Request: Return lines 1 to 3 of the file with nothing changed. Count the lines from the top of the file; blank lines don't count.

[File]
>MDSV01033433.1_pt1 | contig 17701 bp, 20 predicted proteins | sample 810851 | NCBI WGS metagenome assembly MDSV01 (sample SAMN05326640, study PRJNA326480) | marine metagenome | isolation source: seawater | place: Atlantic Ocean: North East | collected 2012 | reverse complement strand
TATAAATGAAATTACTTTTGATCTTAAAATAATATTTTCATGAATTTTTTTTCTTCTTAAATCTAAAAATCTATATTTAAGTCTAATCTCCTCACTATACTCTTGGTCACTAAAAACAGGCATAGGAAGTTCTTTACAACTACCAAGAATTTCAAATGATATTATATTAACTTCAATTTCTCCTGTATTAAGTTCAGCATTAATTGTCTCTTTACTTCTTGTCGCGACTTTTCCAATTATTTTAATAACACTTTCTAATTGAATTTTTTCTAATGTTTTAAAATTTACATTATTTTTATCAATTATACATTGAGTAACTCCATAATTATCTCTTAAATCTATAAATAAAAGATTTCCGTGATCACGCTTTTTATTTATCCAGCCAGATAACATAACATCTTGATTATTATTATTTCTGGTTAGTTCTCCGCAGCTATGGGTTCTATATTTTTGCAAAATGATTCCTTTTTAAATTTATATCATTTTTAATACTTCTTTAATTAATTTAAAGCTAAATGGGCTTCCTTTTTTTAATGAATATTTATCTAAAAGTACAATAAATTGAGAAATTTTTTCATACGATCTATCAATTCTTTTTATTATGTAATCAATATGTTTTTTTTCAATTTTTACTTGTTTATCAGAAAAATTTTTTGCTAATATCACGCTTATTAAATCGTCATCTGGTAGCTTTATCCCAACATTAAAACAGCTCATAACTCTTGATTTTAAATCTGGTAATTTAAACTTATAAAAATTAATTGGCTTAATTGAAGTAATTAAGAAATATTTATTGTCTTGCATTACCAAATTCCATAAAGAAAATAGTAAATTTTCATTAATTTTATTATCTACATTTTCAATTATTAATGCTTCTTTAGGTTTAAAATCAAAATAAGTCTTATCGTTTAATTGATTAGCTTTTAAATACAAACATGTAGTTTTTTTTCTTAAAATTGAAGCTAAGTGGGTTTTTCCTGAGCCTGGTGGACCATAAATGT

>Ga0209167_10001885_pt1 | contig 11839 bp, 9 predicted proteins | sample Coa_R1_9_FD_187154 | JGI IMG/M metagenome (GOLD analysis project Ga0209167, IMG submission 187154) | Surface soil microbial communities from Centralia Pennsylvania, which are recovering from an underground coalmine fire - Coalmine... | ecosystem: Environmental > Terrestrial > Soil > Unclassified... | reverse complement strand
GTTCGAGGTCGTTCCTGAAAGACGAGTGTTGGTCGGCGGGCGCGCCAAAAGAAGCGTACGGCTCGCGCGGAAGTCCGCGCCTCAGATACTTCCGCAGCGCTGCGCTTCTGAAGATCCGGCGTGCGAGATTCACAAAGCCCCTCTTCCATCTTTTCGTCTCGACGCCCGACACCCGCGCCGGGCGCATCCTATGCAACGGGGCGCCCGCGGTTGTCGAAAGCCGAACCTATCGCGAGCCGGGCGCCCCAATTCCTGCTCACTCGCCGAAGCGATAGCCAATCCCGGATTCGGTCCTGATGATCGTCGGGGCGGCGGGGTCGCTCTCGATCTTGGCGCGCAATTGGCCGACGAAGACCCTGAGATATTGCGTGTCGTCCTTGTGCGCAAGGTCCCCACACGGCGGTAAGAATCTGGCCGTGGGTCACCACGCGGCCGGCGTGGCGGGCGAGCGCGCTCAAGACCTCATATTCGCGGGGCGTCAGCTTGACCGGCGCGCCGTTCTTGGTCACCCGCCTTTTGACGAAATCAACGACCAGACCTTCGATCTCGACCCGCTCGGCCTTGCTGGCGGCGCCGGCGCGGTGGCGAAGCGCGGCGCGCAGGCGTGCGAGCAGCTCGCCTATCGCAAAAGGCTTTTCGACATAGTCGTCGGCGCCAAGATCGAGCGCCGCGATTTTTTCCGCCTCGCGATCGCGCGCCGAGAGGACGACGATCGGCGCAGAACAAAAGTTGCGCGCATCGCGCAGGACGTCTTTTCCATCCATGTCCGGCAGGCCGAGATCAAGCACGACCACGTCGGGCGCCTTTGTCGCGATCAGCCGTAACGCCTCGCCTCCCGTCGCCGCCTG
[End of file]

>MDSV01033433.1_pt1 | contig 17701 bp, 20 predicted proteins | sample 810851 | NCBI WGS metagenome assembly MDSV01 (sample SAMN05326640, study PRJNA326480) | marine metagenome | isolation source: seawater | place: Atlantic Ocean: North East | collected 2012 | reverse complement strand
TATAAATGAAATTACTTTTGATCTTAAAATAATATTTTCATGAATTTTTTTTCTTCTTAAATCTAAAAATCTATATTTAAGTCTAATCTCCTCACTATACTCTTGGTCACTAAAAACAGGCATAGGAAGTTCTTTACAACTACCAAGAATTTCAAATGATATTATATTAACTTCAATTTCTCCTGTATTAAGTTCAGCATTAATTGTCTCTTTACTTCTTGTCGCGACTTTTCCAATTATTTTAATAACACTTTCTAATTGAATTTTTTCTAATGTTTTAAAATTTACATTATTTTTATCAATTATACATTGAGTAACTCCATAATTATCTCTTAAATCTATAAATAAAAGATTTCCGTGATCACGCTTTTTATTTATCCAGCCAGATAACATAACATCTTGATTATTATTATTTCTGGTTAGTTCTCCGCAGCTATGGGTTCTATATTTTTGCAAAATGATTCCTTTTTAAATTTATATCATTTTTAATACTTCTTTAATTAATTTAAAGCTAAATGGGCTTCCTTTTTTTAATGAATATTTATCTAAAAGTACAATAAATTGAGAAATTTTTTCATACGATCTATCAATTCTTTTTATTATGTAATCAATATGTTTTTTTTCAATTTTTACTTGTTTATCAGAAAAATTTTTTGCTAATATCACGCTTATTAAATCGTCATCTGGTAGCTTTATCCCAACATTAAAACAGCTCATAACTCTTGATTTTAAATCTGGTAATTTAAACTTATAAAAATTAATTGGCTTAATTGAAGTAATTAAGAAATATTTATTGTCTTGCATTACCAAATTCCATAAAGAAAATAGTAAATTTTCATTAATTTTATTATCTACATTTTCAATTATTAATGCTTCTTTAGGTTTAAAATCAAAATAAGTCTTATCGTTTAATTGATTAGCTTTTAAATACAAACATGTAGTTTTTTTTCTTAAAATTGAAGCTAAGTGGGTTTTTCCTGAGCCTGGTGGACCATAAATGT

>Ga0209167_10001885_pt1 | contig 11839 bp, 9 predicted proteins | sample Coa_R1_9_FD_187154 | JGI IMG/M metagenome (GOLD analysis project Ga0209167, IMG submission 187154) | Surface soil microbial communities from Centralia Pennsylvania, which are recovering from an underground coalmine fire - Coalmine... | ecosystem: Environmental > Terrestrial > Soil > Unclassified... | reverse complement strand